GRAINS, LEGUMES, AND NUTS —
edition pages 246-249
"Nuts May Save the Race": The Story of Breakfast Cereals
Apart from breads and pastries, the most common form in which we consume grain is
probably the breakfast cereal, of which we can distinguish two basic types. The first, which
requires cooking in water, has been known since the dawn of civilization; gruel and porridge are
two of its more venerable names. Hot water softens the cell walls, gelatinizes the starch grains,
and produces an edible, digestible, easily prepared, if somewhat tasteless mush. The only
significant improvement brought by the machine age has been a reduction in cooking time, either
by grinding the cereal finely enough that it is quickly cooked through, or by partly precooking it.
Rolled oats are the most common example of this second technique. The grain is ground into a
meal and steamed until some of its starch has been gelatinized (this step also inactivates
troublesome enzymes). The meal is then rolled into flakes and dried back down to about 10%
moisture by weight. The result is a convenient cereal that keeps well and can be cooked in a
minute or two.
The more common breakfast cereal by far in the United States today is completely precooked
and eaten with cold milk. Oddly enough, the industry that has recently come under such fire for
giving children little more than empty calories, a sort of early-morning junk food, began as a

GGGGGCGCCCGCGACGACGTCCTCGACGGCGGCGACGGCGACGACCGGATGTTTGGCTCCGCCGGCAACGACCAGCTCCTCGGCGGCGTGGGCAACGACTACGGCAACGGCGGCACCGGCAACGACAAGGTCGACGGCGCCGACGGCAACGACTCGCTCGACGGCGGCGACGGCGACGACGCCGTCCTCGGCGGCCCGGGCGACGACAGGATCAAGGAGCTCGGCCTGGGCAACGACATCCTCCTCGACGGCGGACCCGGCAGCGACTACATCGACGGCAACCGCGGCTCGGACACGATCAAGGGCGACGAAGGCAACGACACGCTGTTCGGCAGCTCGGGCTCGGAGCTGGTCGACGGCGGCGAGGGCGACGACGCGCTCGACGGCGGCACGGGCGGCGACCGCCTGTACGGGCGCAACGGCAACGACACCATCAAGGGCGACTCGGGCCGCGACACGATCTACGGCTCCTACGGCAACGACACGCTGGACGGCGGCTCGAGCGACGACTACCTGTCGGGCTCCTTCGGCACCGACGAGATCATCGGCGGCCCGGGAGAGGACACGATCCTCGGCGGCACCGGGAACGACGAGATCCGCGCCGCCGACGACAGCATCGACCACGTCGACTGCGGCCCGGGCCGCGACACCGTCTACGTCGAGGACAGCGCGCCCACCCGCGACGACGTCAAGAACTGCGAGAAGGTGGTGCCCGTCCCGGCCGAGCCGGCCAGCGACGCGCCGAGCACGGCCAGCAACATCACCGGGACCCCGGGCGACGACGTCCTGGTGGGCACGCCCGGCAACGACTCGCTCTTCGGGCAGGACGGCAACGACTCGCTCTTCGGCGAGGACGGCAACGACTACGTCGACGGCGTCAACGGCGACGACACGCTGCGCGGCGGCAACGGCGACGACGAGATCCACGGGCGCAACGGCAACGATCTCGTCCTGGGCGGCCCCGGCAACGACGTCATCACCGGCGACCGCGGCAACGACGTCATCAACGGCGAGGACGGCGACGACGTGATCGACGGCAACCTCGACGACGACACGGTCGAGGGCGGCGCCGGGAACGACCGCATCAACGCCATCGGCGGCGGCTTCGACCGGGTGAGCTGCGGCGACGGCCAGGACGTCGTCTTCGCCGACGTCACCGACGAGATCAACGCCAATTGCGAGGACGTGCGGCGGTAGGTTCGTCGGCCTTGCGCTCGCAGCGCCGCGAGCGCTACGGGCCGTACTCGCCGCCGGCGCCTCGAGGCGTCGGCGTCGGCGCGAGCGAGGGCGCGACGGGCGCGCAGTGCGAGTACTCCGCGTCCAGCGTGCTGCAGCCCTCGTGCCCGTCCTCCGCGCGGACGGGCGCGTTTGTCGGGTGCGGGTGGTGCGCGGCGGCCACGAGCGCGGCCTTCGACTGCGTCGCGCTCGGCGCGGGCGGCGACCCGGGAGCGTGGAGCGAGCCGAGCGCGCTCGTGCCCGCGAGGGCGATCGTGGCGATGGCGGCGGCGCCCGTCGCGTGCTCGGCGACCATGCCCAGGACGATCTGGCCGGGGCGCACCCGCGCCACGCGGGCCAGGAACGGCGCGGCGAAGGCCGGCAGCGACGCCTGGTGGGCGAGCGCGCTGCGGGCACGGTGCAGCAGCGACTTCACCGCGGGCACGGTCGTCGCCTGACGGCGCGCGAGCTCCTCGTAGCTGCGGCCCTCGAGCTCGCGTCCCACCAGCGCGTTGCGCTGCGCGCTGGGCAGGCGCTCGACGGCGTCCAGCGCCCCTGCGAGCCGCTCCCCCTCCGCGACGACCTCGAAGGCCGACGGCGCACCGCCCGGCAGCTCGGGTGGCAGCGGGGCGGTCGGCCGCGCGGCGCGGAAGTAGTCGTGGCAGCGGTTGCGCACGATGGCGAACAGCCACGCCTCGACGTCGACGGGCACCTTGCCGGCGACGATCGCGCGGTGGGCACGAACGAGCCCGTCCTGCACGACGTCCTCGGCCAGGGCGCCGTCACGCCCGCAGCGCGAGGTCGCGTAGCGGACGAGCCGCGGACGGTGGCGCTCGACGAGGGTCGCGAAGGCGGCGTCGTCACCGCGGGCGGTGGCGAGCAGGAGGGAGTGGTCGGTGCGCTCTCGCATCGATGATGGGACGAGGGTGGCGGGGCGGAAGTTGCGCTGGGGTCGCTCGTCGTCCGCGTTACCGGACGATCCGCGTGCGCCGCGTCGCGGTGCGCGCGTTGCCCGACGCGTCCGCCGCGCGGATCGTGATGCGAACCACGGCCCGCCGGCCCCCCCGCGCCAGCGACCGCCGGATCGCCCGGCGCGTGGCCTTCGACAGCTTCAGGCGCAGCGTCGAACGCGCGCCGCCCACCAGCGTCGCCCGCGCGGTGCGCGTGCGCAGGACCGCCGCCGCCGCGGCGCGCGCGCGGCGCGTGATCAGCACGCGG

self-consciously "pure" and "scientific" alternative to the destructive diet of turn-of-the century
America. Its story involves a uniquely American mix of eccentric health reformers, fringe
religion, and commercial canniness.
Graham and Granula
In the middle third of the 19th century a vegetarian craze arose in opposition to the diet of salt
beef and pork, hominy, condiments, and alkali-raised white bread that was prevalent at the time.
A pure, plain diet for America was the object, and the issue was not only medical but moral. As
Dr. John Harvey Kellogg put it somewhat later in his
Plain Facts for Old and Young, "A man that
lives on pork, fine-flour bread, rich pies and cakes, and condiments, drinks tea and coffee, and
uses tobacco, might as well try to fly as to be chaste in thought."
The movement's first chief
spokesman was Sylvester Graham (1794-1851), a Presbyterian minister from Philadelphia who
denounced white bread as pernicious and extolled whole grain flour, soon to be known as Graham
flour, for its nutritiousness.
One doctor who was influenced by Graham was James C. Jackson, a Dansville, New York,